World Cup Qualifiers Biggest Winners & Losers

Ten European teams secured automatic qualification

A Football Report
World Cup Qualifiers Biggest Winners & Losers

Ten European teams secured automatic qualification for the 2022 World Cup during a gripping international earlier break this month. Serbia, Spain, Switzerland, France, Belgium, Denmark, the Netherlands, Croatia, England and Germany will all be heading to Qatar next winter.

The 10 runners-up will need to go into a playoff along with two teams that performed well in the Nations League – Austria and the Czech Republic. There was heartbreak for lots of other teams, who saw their dreams of qualifying for the tournament go up in smoke. These are the top winners and losers from World Cup qualifying:



Serbia pulled off a tremendous feat in finishing ahead of the mighty Portugal at the top of Group A. The Serbs were unbeaten throughout qualifying, with six wins and two draws from eight games. They were the clear underdogs in the fixed odds betting for their final group stage match, which saw them take on Portugal in Lisbon, and they looked on course to lose after Renato Sanches handed his team the lead. However, DušanTadić fired in the equaliser and Aleksandr Mitrović headed in a last-gasp winner, which saw Serbia leapfrog Portugal in the table and sew up automatic qualification.


It was a similar story for the Swiss, who enjoyed an unbeaten qualification campaign and finished ahead of a European heavyweight in Italy. They held the Italians to a 1-1 draw in Rome on November 12, and then thumped Bulgaria 4-0 three days later to ensure they finished two points clear of the European champions. It is all the more impressive when you consider that they were missing injured captain Granit Xhaka, who seems to save his best performances for his national team.


Steve Clarke deserves a great deal of credit for the work he has done since taking over as Scotland manager. He led the team to their first international tournament in 22 years when they qualified for the Euros, and they acquitted themselves well. He then inspired Scotland to a second-place finish in Group F in the World Cup qualifying campaign. They finished four points behind Denmark, but they beat the Danes 2-0 in their final group game, which ensured they ended up seven points clear of Israel and Austria. No team will want to face the Scots in the playoffs.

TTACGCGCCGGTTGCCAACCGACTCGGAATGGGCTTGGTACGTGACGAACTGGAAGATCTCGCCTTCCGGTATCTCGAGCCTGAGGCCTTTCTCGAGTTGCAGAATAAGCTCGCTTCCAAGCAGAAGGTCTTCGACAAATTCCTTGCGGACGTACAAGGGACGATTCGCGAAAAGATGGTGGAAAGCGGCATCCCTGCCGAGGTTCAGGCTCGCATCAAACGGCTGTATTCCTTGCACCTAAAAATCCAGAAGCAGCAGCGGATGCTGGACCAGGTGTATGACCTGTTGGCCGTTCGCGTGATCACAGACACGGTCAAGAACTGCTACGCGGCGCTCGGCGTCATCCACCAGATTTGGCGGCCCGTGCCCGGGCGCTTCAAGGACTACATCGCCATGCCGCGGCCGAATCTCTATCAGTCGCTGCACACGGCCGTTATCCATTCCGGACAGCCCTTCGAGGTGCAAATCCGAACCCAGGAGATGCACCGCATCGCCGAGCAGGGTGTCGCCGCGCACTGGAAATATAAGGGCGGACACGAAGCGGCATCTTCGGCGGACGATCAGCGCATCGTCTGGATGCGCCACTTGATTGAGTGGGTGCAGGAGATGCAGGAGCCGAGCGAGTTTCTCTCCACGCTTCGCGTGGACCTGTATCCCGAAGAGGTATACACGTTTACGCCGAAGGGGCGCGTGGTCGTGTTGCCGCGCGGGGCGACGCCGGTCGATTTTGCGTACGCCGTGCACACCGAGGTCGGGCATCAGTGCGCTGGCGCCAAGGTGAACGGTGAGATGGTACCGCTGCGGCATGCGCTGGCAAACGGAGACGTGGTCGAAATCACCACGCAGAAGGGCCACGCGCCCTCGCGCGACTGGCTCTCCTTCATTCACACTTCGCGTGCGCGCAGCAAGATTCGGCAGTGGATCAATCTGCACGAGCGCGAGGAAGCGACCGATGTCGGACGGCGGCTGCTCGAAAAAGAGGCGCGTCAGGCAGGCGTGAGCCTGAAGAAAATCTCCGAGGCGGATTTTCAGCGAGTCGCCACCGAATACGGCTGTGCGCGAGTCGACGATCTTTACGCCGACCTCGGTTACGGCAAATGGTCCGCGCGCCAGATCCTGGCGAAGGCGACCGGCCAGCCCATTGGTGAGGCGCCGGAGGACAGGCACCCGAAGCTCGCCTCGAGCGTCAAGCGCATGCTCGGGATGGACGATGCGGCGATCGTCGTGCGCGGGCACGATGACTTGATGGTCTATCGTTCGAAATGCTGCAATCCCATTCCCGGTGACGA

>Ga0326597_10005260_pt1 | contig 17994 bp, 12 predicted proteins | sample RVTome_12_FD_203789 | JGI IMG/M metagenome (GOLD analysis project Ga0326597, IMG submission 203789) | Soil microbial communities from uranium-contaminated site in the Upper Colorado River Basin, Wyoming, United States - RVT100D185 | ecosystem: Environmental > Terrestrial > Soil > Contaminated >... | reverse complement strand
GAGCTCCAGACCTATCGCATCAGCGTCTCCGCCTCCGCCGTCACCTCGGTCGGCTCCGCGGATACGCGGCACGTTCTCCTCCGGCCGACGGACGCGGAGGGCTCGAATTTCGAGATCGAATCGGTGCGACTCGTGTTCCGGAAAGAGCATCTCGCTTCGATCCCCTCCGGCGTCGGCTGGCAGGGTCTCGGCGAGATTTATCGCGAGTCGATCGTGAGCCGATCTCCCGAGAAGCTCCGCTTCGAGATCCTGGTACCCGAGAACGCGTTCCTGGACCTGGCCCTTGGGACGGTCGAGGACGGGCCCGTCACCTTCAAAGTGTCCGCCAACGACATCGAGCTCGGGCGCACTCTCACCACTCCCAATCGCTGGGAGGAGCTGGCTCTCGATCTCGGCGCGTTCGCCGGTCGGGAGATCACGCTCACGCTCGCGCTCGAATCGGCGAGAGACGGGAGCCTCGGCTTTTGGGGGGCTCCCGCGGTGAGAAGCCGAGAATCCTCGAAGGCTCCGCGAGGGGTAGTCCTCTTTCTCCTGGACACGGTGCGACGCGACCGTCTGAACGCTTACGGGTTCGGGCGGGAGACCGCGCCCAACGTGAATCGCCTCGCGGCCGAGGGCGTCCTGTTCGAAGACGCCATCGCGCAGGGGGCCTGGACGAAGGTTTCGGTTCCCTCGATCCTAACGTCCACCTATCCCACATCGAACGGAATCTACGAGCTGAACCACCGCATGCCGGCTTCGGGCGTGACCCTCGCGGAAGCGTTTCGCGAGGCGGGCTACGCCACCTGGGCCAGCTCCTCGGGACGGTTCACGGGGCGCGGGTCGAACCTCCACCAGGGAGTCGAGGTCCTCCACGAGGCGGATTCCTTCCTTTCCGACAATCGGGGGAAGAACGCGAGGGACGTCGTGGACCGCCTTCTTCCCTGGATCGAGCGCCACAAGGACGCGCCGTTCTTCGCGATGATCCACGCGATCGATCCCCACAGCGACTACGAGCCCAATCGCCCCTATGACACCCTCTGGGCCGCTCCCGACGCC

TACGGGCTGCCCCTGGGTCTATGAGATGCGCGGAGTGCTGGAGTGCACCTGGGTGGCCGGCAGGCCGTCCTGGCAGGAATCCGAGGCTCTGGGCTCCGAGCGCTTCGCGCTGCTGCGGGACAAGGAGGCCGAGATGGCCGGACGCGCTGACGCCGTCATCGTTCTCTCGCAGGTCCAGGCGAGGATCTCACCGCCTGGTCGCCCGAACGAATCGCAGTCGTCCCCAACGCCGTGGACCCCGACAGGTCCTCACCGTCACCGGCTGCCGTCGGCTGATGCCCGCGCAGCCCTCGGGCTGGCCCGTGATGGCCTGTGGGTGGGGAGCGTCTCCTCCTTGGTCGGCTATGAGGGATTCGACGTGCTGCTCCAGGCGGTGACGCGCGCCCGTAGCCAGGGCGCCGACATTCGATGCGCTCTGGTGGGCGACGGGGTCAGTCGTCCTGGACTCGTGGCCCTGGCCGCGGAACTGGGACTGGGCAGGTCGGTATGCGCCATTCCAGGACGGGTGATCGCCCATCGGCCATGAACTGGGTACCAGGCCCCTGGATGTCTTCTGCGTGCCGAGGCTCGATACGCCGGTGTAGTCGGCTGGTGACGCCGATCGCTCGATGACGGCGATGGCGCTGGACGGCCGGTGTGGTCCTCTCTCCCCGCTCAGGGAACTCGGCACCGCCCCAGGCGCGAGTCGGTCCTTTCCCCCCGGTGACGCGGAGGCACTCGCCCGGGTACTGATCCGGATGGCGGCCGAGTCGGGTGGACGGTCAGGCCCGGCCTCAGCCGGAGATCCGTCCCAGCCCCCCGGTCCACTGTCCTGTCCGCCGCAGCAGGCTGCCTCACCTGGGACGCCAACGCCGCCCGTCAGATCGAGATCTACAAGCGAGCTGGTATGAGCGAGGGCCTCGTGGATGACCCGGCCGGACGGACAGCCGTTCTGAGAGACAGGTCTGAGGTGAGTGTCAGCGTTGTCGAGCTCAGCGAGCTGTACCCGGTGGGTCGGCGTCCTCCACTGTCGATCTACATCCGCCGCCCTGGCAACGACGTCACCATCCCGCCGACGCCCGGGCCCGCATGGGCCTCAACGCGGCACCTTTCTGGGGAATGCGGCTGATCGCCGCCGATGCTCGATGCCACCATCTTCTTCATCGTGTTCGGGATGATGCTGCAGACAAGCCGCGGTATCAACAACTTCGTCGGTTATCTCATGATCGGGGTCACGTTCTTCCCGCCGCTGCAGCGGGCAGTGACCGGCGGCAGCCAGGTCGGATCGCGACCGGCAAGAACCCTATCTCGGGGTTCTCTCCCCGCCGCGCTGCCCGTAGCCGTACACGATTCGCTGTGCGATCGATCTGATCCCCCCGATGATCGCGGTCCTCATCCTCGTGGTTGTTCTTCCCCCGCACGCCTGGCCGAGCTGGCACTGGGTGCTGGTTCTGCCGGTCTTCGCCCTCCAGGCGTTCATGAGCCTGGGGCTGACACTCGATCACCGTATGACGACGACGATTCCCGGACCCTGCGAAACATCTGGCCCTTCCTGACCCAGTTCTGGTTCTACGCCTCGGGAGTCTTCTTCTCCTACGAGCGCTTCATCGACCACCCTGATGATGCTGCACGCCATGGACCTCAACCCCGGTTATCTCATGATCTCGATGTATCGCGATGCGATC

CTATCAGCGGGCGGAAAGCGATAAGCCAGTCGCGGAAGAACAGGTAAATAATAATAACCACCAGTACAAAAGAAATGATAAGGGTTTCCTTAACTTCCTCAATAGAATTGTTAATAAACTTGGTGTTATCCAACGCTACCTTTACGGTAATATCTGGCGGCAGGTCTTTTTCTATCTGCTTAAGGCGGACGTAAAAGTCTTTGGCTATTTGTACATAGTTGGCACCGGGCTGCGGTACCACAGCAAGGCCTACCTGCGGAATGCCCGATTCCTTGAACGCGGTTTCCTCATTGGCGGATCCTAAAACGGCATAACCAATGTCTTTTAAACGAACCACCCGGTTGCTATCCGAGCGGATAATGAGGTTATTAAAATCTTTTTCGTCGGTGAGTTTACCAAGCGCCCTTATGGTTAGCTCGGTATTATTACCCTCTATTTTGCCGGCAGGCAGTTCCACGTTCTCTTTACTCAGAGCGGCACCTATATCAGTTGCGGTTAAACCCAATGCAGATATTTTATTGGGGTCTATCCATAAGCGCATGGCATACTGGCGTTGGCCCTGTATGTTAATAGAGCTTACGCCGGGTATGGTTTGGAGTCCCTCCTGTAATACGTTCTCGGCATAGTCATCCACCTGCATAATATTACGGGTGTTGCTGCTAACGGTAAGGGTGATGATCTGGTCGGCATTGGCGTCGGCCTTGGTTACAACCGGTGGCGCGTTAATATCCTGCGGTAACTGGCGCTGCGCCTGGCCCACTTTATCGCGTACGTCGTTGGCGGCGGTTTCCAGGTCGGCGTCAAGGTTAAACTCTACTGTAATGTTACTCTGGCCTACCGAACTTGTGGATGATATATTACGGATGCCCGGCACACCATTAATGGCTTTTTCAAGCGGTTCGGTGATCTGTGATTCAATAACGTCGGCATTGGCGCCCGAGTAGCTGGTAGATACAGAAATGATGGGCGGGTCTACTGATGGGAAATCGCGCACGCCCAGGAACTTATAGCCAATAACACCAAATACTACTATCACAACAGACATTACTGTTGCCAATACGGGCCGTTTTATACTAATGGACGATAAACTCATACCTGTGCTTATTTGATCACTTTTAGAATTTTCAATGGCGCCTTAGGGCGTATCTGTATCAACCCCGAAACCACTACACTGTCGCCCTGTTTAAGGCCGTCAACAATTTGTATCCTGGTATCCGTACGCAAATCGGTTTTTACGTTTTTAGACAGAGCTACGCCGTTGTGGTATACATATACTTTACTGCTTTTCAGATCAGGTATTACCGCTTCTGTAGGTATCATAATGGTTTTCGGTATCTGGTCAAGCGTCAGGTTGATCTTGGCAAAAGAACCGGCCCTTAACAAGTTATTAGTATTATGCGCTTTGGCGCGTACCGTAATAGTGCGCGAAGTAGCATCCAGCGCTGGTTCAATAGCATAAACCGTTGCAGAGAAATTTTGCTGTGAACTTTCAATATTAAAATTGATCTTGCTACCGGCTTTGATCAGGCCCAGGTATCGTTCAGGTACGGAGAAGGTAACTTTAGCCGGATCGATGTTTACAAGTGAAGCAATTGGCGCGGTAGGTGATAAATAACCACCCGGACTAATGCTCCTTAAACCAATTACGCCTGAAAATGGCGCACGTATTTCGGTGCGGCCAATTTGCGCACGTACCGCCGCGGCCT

It must be considered a successful qualifying campaign for the Three Lions. They scored more goals than any other team in Europe, and they also had the joint best defensive record along with France and Denmark. Les Bleus and the Danes also had very successful campaigns, but England looked terrific at both ends of the pitch, which is encouraging as they prepare to end 56 years of hurt in Qatar. It was also a great time for Harry Kane, who was the joint top goalscorer in qualifying along with Dutch forward Memphis Depay.



Sweden looked all but certain to finish top of Group B with two games remaining. They were two points clear of Spain, having pulled off an impressive victory over Luis Enrique’s men in September. That represented Spain’s first defeat in a World Cup qualifier since 1993. Yet Sweden capitulated. They suffered a shock 2-0 defeat to an unheralded Georgia team in Tbilisi and then lost 1-0 to Spain in their final game. They must now settle for a place in the playoffs, where there are no guarantees of success.


The same is true of Portugal, who could only draw 0-0 with the Republic of Ireland in their penultimate game, before losing 2-1 to Serbia. It has been a disappointing year all round for the Portuguese, who crashed out of the Euros in the Round of 16. They have a wealth of firepower at their disposal – Cristiano Ronaldo, João Felix, Diogo Jota, Andre Silva, Rafael Leão, Bernardo Silva – but they play cautious football and rarely seem to live up to their potential these days.


There was heartbreak for Finland, who finished third in Group D after losing three of their final five games. They ended up just one point behind runner-up Ukraine, meaning they missed out on a playoff place. The deciding game was ultimately a 2-1 home defeat to Ukraine on October 9. Finland went on to beat Kazakhstan and Bosnia & Herzegovina, but a 2-0 loss to France – who had already wrapped up qualification – saw them miss out. Ukraine beat the Bosnians 2-0 in their final match to edge ahead of the Finns right at the death.


Norway slumped down to third in their qualifying group after drawing 0-0 with Latvia in their penultimate game and then losing 2-0 to the Netherlands. It saw them finish three points behind runner-up Turkey, meaning they also missed out on a playoff berth. Star player ErlingHaaland picked up an injury at the worst time, and the Norwegians lacked firepower in their final two games, costing them dearly.